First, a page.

All the News, Digitized: Complete Archive of Ursinus Student Newspapers Online
Over 3,000 issues of The Grizzly and its predecessor, The Ursinus Weekly , are ready to browse and search in the College’s digital repository.
Thanks to the hard work of many Library student assistants, 120 years of Ursinus College newspapers have been digitally scanned and posted online for browsing, searching and downloading in the Digital Commons institutional repository. Metadata, including author names, keyword subjects, and article titles, were meticulously added to each issue to aid in discovery. Each run of the newspaper is searchable individually or collectively and can be limited by date range. Every issue is downloadable as a searchable PDF document.
The newspapers provide a valuable record of student life as well as evolving curricular and educational practices and the growth of the institution itself. They also reflect the popular culture and wider events of their time. All issues of the newspaper include editorial commentary and cover athletics, performances and lectures, special events, customs and traditions, student government, faculty and alumni news, campus planning and safety, clubs and other social activities. One can also find photographs, cartoons, satire and local advertisements.
The early issues of The Ursinus Weekly, which began in 1902, are quite different from The Grizzly, which started in 1978. There is much more focus on religious life, for example, (including reporting on the School of Theology and Seminary) as well as the activities of the dominant literary societies on campus: Schaff and Zwinglian. Until the establishment of The Lantern in the 1930s, the early newspapers published short stories, poetry and prose writing in the form of literary supplements. The Ursinus Weekly was also home to the reflective writings of George Leslie Omwake for decades, first as a Dean (1908) and then as President (in his regular “Tower Window” column, 1914-1936). Other highlights include coverage of the annual May Day festivals (1919-1961) and J. D. Salinger’s column “The Skipped Diploma” (1938).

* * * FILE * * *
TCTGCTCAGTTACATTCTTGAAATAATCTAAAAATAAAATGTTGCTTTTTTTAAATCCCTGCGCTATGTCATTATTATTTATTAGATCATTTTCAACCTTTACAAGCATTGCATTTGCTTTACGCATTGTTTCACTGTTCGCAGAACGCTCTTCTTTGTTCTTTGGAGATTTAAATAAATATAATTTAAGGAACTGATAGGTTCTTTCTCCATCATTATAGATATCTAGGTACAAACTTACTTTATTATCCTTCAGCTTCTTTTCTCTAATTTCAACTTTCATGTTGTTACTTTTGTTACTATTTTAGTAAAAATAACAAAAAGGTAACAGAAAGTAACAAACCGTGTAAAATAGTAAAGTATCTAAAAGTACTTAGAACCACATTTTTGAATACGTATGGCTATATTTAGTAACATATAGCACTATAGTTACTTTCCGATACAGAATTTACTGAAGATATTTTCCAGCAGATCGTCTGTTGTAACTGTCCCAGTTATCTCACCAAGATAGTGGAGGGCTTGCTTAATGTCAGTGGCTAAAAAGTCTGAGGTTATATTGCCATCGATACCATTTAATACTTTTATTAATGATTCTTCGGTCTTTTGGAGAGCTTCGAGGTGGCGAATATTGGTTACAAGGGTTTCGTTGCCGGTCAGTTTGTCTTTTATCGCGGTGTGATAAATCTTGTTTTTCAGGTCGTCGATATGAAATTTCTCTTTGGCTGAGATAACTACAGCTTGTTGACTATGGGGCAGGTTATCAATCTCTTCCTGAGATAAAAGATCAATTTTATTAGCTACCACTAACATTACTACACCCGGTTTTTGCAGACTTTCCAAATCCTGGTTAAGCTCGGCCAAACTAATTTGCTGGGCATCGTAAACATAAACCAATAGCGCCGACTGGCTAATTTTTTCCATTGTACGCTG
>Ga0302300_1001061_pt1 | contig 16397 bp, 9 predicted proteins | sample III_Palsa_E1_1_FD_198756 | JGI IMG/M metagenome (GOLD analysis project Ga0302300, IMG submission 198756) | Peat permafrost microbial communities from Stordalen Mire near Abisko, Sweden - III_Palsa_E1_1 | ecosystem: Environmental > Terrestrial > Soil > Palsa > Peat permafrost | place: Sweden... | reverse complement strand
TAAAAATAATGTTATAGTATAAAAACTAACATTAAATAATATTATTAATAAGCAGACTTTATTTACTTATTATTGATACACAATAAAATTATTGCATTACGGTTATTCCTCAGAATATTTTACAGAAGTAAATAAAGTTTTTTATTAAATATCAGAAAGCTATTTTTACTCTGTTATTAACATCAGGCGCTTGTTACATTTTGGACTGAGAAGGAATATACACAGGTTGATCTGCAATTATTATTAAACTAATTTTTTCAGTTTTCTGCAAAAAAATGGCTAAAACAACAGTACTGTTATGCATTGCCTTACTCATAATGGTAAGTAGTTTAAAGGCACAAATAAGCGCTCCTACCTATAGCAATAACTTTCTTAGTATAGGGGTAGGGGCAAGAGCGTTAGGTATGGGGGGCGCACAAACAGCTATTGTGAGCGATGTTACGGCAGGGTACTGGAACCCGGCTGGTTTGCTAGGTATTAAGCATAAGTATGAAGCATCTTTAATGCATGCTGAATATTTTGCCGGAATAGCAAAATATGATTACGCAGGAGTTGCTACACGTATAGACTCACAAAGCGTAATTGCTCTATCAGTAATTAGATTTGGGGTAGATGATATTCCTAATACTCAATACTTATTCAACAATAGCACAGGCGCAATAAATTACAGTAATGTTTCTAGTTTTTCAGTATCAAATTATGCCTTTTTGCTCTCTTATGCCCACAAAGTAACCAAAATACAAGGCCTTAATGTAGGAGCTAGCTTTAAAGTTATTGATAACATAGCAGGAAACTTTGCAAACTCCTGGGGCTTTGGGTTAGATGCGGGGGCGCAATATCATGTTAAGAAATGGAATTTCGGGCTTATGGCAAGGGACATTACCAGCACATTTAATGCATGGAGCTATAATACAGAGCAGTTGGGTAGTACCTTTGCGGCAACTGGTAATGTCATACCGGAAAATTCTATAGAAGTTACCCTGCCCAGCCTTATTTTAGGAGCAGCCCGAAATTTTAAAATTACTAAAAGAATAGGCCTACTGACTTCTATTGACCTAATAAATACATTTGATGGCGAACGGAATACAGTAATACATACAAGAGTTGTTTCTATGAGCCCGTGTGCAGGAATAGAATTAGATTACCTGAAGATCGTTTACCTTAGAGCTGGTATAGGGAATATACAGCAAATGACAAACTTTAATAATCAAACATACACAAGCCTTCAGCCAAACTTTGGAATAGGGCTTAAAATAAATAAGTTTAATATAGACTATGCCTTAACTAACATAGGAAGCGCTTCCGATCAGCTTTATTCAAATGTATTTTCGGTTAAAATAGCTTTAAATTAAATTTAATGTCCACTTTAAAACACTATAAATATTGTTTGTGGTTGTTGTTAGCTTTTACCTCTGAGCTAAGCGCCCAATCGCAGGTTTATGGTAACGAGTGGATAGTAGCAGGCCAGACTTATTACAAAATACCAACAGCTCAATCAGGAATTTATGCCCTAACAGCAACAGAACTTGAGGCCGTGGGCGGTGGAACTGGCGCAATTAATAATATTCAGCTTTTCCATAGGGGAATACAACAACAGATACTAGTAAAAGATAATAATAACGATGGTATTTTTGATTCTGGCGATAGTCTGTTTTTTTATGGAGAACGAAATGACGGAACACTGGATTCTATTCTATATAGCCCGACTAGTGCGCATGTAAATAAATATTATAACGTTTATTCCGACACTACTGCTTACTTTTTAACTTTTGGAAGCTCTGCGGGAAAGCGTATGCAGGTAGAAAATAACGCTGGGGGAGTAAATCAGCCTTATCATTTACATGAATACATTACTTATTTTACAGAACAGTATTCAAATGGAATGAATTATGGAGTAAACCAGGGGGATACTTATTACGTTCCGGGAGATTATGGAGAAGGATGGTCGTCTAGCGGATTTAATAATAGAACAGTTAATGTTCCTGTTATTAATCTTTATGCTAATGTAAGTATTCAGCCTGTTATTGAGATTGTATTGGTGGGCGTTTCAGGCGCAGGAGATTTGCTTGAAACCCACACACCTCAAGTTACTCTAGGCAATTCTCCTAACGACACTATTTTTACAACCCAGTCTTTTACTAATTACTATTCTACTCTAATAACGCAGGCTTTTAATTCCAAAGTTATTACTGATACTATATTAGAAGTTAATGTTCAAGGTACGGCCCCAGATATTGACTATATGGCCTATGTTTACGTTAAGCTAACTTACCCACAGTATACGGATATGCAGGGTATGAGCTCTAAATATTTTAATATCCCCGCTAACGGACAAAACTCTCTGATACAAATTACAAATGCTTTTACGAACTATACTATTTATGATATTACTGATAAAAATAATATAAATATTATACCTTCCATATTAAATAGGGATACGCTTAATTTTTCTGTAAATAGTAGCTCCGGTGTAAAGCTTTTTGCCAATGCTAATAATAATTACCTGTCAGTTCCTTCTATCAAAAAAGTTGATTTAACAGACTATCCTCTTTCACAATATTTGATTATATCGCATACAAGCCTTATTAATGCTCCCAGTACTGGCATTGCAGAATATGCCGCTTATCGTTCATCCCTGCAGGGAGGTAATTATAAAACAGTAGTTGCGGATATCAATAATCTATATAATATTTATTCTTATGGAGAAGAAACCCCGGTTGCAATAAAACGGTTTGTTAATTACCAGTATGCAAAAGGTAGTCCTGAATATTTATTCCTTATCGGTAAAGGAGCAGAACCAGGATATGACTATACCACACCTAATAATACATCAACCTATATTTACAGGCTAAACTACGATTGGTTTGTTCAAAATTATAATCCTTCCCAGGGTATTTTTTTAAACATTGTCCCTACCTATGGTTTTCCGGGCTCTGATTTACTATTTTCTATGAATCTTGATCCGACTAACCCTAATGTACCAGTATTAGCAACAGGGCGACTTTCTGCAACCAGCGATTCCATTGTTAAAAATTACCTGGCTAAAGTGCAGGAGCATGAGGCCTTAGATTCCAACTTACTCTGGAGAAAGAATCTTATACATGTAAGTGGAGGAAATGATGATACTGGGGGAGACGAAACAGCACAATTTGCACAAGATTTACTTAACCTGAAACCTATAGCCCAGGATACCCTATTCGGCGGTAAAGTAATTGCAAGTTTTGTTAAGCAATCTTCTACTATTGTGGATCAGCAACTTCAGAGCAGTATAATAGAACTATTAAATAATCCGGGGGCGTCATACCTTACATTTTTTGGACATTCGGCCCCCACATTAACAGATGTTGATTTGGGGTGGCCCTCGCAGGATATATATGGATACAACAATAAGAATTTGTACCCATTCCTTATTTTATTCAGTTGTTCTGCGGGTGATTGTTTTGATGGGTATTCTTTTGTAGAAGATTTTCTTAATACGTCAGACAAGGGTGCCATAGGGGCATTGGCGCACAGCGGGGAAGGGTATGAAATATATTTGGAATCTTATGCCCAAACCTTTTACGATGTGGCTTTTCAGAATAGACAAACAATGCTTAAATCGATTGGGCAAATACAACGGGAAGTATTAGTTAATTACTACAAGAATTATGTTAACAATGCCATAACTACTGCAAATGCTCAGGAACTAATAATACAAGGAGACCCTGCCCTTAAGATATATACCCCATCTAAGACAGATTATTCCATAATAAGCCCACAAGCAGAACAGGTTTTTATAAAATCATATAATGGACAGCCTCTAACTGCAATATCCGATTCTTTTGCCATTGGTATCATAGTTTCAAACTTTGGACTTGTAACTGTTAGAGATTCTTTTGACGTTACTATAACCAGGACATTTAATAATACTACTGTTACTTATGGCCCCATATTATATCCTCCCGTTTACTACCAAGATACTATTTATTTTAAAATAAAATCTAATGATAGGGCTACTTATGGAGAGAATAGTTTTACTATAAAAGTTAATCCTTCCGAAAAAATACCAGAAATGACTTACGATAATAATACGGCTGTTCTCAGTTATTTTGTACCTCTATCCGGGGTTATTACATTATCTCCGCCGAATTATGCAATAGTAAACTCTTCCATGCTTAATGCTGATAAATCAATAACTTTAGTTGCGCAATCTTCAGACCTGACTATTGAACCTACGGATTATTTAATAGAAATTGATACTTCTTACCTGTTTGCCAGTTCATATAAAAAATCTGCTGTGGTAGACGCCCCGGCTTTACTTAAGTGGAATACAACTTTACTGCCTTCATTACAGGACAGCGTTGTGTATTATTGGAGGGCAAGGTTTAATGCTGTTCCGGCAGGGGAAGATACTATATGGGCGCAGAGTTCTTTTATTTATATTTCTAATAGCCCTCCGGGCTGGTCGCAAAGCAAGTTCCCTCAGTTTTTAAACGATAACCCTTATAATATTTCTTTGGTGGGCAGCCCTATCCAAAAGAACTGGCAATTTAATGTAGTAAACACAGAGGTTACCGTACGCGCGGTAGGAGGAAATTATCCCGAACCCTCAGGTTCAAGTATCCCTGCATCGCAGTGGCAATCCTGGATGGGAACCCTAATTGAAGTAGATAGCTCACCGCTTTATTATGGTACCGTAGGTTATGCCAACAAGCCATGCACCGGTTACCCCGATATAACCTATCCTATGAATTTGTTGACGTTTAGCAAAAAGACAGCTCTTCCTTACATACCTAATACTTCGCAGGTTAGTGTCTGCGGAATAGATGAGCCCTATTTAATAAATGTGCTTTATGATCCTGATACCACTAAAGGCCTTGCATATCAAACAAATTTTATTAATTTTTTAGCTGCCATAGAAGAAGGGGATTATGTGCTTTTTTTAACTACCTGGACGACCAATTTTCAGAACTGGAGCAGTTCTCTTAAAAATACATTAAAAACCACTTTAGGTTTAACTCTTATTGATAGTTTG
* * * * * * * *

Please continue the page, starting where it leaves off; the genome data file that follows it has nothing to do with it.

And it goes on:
Over the decades, the newspaper continually evolved under new student editorial teams (and much less influence from the Alumni Association and administrative control boards). Greater freedom meant that students were empowered to use the pages of the publication to be more critical of the institution and its norms, challenging long held rules about mandatory religious instruction and special restrictions placed on women. The name change came in the 1970s in order to reflect a more realistic publishing schedule and, perhaps, a symbolic break with the past. In The Grizzly, one can find a publication in tune with the issues of its time, including environmental awareness, gender and sexuality, and changing technology. Greek life, a Student Union supplanted by a burgeoning Art Museum, and numerous other changes were discussed and debated throughout the years. Another Ursinus College President – Richard P. Richter – found a sounding board in its pages, contributing regular articles from 1982-1994.
In the first issue of The Ursinus Weekly, September 26, 1902, the chief editor – Walter E. Hoffsommer – stated: “We want The Ursinus Weekly to be the voice of Ursinus College. As a staff we shall attempt to make it so.” This spirit of teamwork continues today in The Grizzly, thanks to the students who continue to make their voices heard in its pages.
Scholarly Communications & Metadata Librarian